Bookmark and Share I was about 8 when Wes Montgomery passed. My mother had the basement radio on and I kept hearing promos for a memorial retrospective later in the day. This was basically an easy listening am station that played his hits. Dear old mom must have noticed my ears prick up and left the radio on after dinner. Man, I was blown away by his dexterity, tone and feel. Flash forward to the Mid-70’s when my high school daze were in full swing, I got into Django and was drawn into his playing and open to just about anything. Pat Martino caught my attention first, but then I heard about Metheny on local FM AOR rock radio program Midnight Fusion and all that Jazz on Sundays. Bright Size Life hit my ears and had I found my guy. He was young and capable of moving me as the others had and, there was a freshness to his approach. I spent the next 25 years following him thru all the ins and outs, diggin’ each step of the way. However, It had been about 14 yrs between seeing Pat w/Christian McBride, David and Antonio Sanchez on the 20th anniversary tour for Song X ’til I caught up w/Side Eye last March. Once again I was smitten. The old material re-interpreted in the keys and drums trio resonated anew. The joyous noise still moves me.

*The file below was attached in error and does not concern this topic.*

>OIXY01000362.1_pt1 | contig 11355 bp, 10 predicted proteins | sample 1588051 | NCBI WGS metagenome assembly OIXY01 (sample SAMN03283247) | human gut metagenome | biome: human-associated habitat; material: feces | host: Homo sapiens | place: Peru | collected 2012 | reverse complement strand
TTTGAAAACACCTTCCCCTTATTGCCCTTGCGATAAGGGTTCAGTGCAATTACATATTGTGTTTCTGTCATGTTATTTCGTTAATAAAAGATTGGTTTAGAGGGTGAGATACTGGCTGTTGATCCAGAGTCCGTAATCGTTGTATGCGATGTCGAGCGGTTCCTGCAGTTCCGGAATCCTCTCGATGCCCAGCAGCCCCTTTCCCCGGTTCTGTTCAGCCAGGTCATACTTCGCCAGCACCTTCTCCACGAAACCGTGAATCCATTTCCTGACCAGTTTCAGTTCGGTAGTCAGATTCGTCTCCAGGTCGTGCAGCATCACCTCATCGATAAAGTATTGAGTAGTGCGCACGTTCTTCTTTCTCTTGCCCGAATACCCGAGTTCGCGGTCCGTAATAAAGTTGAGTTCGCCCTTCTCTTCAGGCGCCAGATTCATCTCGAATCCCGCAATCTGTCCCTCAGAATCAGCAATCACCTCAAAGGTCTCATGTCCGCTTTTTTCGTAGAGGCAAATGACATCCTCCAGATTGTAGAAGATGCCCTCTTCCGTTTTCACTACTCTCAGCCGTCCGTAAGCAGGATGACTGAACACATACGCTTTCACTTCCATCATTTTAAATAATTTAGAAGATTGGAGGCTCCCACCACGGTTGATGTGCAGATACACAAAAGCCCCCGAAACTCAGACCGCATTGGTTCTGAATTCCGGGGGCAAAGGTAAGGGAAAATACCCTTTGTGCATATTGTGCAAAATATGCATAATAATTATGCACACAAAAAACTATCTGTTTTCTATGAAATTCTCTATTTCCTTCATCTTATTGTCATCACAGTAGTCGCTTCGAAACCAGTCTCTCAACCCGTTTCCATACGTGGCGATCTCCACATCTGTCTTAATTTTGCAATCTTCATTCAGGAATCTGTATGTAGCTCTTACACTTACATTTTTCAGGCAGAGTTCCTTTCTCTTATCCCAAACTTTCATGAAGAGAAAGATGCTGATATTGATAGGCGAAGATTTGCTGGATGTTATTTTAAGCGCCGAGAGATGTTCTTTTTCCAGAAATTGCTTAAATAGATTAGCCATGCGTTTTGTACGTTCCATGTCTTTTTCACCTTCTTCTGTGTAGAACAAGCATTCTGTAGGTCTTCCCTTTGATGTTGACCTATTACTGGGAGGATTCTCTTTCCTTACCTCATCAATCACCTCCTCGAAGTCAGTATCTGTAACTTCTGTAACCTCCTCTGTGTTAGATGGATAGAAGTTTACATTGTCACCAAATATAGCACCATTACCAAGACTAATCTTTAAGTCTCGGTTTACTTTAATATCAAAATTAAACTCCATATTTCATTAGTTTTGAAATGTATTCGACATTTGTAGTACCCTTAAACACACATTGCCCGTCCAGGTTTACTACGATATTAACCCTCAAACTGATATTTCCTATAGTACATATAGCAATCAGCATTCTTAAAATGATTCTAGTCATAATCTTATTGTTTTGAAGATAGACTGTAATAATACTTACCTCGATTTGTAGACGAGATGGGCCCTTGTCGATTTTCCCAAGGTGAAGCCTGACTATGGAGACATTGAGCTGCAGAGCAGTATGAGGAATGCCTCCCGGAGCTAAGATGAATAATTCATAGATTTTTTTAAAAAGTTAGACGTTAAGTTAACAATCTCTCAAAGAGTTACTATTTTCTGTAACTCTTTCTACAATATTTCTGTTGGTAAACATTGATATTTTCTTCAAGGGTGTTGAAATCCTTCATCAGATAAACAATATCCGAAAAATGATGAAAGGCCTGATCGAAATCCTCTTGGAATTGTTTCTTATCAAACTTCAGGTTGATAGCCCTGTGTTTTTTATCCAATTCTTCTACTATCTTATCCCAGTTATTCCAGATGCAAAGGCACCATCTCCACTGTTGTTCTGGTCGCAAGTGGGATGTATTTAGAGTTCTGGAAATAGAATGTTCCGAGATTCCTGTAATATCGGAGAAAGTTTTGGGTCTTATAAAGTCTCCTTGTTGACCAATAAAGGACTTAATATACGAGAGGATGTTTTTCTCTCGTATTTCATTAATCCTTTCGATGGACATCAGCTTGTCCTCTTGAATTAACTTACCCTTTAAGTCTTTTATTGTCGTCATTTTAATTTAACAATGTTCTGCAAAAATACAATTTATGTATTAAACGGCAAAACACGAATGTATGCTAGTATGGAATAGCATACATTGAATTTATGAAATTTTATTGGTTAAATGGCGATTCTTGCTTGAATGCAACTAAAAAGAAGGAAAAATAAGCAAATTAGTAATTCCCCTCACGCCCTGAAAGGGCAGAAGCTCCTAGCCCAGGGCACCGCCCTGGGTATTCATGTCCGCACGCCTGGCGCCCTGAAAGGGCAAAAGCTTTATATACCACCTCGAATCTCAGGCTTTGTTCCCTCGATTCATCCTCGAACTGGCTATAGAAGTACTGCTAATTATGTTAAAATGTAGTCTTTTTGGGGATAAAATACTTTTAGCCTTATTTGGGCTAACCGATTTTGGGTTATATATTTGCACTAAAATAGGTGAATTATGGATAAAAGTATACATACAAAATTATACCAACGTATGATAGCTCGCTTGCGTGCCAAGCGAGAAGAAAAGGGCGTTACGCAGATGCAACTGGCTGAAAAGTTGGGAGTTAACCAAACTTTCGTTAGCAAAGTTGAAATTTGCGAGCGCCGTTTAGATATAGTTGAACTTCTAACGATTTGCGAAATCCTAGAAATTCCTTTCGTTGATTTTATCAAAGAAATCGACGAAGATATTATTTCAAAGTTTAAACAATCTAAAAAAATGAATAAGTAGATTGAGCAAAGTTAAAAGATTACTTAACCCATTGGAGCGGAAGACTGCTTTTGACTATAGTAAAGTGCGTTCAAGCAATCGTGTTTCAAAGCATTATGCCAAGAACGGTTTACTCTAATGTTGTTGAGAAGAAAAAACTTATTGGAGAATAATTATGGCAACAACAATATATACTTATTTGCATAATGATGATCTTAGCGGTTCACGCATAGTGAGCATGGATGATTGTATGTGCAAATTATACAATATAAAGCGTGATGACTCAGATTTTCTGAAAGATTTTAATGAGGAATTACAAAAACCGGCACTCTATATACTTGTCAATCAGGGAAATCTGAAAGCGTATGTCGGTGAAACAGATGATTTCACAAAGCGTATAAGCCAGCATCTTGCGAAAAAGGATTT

Jan 31 2020
at 10:49 AM
Bookmark and Share i was thinking yesterday about why i love PM so much, and of course there are many, many reasons (lemmee count da ways), such as the manner in which he and his compatriots have enriched & advanced the musical/artistic landscape here on this planet that we are provided to humanly inhabit . . . . . but i was re-reading an interview that pat did in 2001 w/jazziz magazine in which he was asked how he ’would like to be remembered’ . . . and his answer was: ’it doesn’t matter’ . . . . . . . . . and that may very well be the biggest reason why i love pat metheny.